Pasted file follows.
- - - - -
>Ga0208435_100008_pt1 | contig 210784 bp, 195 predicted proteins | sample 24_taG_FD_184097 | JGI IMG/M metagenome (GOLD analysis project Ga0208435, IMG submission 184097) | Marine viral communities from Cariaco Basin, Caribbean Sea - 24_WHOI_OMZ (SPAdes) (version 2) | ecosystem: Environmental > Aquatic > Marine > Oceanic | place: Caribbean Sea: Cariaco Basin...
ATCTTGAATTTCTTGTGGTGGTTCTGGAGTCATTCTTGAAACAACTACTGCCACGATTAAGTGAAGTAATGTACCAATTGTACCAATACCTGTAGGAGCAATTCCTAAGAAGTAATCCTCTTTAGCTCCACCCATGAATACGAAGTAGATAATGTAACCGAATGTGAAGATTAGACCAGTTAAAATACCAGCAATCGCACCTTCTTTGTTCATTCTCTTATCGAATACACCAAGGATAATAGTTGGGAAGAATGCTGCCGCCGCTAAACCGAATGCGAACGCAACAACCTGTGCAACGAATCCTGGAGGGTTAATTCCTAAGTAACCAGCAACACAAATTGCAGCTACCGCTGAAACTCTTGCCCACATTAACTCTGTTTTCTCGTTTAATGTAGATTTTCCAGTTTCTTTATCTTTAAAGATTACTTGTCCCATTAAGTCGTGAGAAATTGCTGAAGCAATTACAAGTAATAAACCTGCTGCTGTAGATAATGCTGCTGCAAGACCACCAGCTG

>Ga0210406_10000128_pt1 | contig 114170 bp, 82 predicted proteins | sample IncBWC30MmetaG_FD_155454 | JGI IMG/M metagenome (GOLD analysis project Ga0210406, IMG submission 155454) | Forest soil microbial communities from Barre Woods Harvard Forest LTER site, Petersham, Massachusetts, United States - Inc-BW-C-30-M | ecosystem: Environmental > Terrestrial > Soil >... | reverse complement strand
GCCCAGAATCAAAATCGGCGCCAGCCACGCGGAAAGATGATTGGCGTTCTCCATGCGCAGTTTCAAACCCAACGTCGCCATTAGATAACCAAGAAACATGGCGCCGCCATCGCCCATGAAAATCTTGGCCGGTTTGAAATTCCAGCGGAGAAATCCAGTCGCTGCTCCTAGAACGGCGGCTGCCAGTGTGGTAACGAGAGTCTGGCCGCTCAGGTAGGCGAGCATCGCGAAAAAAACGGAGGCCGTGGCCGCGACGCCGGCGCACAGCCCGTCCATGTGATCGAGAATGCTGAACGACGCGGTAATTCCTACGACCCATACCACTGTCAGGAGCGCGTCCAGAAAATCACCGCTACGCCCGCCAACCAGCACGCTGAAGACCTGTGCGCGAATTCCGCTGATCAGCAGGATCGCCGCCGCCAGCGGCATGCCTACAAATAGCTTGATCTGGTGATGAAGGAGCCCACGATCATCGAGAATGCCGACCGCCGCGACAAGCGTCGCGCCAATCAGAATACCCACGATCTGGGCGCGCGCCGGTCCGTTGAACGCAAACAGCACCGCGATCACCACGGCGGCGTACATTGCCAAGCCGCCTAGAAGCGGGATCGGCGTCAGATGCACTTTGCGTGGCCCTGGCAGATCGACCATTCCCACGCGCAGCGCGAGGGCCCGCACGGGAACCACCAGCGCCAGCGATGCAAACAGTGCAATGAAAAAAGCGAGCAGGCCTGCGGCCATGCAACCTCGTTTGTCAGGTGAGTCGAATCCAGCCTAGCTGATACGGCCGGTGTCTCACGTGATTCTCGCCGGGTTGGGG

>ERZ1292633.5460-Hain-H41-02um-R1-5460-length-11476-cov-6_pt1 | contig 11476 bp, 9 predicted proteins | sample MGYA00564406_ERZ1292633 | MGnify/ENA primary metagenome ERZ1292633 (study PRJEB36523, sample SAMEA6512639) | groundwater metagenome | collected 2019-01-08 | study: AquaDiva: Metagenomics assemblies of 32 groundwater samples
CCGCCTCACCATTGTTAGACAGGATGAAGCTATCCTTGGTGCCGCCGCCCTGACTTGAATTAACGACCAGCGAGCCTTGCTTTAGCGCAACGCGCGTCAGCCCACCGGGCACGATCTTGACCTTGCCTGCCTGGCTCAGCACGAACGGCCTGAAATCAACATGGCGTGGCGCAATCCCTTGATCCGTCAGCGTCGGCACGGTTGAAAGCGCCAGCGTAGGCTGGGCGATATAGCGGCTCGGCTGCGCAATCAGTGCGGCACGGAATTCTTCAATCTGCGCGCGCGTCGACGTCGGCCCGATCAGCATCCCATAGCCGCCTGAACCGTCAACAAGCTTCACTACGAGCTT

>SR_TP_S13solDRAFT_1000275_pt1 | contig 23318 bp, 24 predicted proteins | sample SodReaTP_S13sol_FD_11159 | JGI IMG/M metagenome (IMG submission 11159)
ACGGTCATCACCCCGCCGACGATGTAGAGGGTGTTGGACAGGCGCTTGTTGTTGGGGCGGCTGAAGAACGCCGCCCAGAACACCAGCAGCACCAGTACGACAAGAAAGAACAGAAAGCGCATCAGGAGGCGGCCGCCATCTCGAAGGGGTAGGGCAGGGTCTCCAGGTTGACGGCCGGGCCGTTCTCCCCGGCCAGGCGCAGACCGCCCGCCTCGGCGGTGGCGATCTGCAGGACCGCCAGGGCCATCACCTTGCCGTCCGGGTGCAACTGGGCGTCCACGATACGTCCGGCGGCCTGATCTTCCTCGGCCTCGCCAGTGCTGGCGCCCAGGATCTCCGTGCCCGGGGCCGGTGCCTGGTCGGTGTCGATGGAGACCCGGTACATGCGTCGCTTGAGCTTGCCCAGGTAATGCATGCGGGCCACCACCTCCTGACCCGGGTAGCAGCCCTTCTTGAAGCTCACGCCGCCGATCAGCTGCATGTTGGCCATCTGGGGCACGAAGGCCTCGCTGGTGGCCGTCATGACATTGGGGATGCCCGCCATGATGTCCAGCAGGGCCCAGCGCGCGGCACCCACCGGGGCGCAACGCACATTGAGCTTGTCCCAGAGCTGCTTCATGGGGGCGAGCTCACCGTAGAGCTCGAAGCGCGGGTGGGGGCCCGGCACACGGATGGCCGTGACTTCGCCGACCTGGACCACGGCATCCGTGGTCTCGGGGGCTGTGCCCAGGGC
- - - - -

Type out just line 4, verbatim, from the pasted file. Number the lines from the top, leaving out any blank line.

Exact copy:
GCCCAGAATCAAAATCGGCGCCAGCCACGCGGAAAGATGATTGGCGTTCTCCATGCGCAGTTTCAAACCCAACGTCGCCATTAGATAACCAAGAAACATGGCGCCGCCATCGCCCATGAAAATCTTGGCCGGTTTGAAATTCCAGCGGAGAAATCCAGTCGCTGCTCCTAGAACGGCGGCTGCCAGTGTGGTAACGAGAGTCTGGCCGCTCAGGTAGGCGAGCATCGCGAAAAAAACGGAGGCCGTGGCCGCGACGCCGGCGCACAGCCCGTCCATGTGATCGAGAATGCTGAACGACGCGGTAATTCCTACGACCCATACCACTGTCAGGAGCGCGTCCAGAAAATCACCGCTACGCCCGCCAACCAGCACGCTGAAGACCTGTGCGCGAATTCCGCTGATCAGCAGGATCGCCGCCGCCAGCGGCATGCCTACAAATAGCTTGATCTGGTGATGAAGGAGCCCACGATCATCGAGAATGCCGACCGCCGCGACAAGCGTCGCGCCAATCAGAATACCCACGATCTGGGCGCGCGCCGGTCCGTTGAACGCAAACAGCACCGCGATCACCACGGCGGCGTACATTGCCAAGCCGCCTAGAAGCGGGATCGGCGTCAGATGCACTTTGCGTGGCCCTGGCAGATCGACCATTCCCACGCGCAGCGCGAGGGCCCGCACGGGAACCACCAGCGCCAGCGATGCAAACAGTGCAATGAAAAAAGCGAGCAGGCCTGCGGCCATGCAACCTCGTTTGTCAGGTGAGTCGAATCCAGCCTAGCTGATACGGCCGGTGTCTCACGTGATTCTCGCCGGGTTGGGG